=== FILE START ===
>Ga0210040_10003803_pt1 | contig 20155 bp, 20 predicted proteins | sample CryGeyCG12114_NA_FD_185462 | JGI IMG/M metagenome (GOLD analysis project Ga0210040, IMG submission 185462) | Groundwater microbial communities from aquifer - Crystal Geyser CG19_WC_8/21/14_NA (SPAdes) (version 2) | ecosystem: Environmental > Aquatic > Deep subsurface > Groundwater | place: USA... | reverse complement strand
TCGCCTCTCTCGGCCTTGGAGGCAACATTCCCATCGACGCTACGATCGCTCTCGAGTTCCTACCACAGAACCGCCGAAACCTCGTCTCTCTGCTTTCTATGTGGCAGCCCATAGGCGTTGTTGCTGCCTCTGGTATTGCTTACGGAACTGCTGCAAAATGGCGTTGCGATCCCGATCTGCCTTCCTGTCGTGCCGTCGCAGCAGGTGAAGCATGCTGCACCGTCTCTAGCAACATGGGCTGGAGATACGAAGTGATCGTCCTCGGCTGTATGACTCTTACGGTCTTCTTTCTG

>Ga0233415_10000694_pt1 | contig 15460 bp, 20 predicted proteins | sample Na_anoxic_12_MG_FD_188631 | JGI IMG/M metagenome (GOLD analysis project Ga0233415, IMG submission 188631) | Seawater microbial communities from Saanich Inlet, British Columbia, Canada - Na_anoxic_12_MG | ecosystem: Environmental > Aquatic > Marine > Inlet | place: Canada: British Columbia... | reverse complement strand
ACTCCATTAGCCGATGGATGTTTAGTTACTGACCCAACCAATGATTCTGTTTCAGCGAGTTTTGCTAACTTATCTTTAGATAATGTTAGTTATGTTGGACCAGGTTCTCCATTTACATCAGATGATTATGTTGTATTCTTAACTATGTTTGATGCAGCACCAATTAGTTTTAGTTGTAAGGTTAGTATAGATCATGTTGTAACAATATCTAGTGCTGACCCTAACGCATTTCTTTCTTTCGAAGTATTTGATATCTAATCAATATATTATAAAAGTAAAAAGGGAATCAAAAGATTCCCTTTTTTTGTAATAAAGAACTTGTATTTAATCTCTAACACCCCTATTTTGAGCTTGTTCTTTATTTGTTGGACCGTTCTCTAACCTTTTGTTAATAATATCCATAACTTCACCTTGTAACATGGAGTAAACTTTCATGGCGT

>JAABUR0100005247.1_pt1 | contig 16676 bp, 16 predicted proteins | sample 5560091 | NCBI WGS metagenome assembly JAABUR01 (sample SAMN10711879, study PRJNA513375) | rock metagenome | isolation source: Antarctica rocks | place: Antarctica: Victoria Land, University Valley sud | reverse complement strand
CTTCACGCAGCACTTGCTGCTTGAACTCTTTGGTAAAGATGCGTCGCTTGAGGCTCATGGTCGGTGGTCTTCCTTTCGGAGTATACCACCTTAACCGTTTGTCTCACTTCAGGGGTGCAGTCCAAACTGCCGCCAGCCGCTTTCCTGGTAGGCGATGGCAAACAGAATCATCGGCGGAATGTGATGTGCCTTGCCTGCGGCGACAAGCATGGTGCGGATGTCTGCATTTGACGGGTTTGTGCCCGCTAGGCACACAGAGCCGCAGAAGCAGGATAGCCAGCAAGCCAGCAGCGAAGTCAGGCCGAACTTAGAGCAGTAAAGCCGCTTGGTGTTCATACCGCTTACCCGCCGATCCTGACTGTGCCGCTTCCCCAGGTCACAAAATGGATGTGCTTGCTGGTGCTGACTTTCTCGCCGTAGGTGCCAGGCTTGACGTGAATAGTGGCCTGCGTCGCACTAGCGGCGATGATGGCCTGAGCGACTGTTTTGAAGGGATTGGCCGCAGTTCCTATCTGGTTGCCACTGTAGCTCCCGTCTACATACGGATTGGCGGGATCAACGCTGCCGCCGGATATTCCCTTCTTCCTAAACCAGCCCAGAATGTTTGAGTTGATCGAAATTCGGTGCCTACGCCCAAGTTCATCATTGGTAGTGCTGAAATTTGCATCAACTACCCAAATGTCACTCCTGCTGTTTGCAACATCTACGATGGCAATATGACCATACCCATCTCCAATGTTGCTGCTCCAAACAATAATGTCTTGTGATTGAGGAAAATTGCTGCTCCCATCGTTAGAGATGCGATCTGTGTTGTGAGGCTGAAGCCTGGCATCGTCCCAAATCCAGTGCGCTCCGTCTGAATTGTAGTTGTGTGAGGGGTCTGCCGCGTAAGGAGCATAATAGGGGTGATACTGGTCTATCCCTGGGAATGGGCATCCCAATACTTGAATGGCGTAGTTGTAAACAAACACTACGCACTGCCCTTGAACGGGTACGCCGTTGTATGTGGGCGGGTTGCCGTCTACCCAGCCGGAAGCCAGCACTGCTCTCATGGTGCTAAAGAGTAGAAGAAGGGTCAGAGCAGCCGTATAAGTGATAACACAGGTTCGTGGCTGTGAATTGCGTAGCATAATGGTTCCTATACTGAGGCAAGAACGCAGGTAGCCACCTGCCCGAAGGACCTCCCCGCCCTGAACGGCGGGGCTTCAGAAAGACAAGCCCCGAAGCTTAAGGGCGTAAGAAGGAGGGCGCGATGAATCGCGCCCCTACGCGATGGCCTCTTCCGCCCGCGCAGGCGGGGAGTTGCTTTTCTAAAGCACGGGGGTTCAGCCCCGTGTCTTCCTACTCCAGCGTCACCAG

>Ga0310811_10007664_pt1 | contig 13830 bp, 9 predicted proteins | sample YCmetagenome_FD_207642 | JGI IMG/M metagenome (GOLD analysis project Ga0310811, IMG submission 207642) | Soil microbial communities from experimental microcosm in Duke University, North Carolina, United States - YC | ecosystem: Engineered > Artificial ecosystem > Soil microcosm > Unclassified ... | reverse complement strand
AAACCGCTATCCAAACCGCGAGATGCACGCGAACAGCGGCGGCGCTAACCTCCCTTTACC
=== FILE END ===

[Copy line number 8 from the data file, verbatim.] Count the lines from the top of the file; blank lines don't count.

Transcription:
AAACCGCTATCCAAACCGCGAGATGCACGCGAACAGCGGCGGCGCTAACCTCCCTTTACC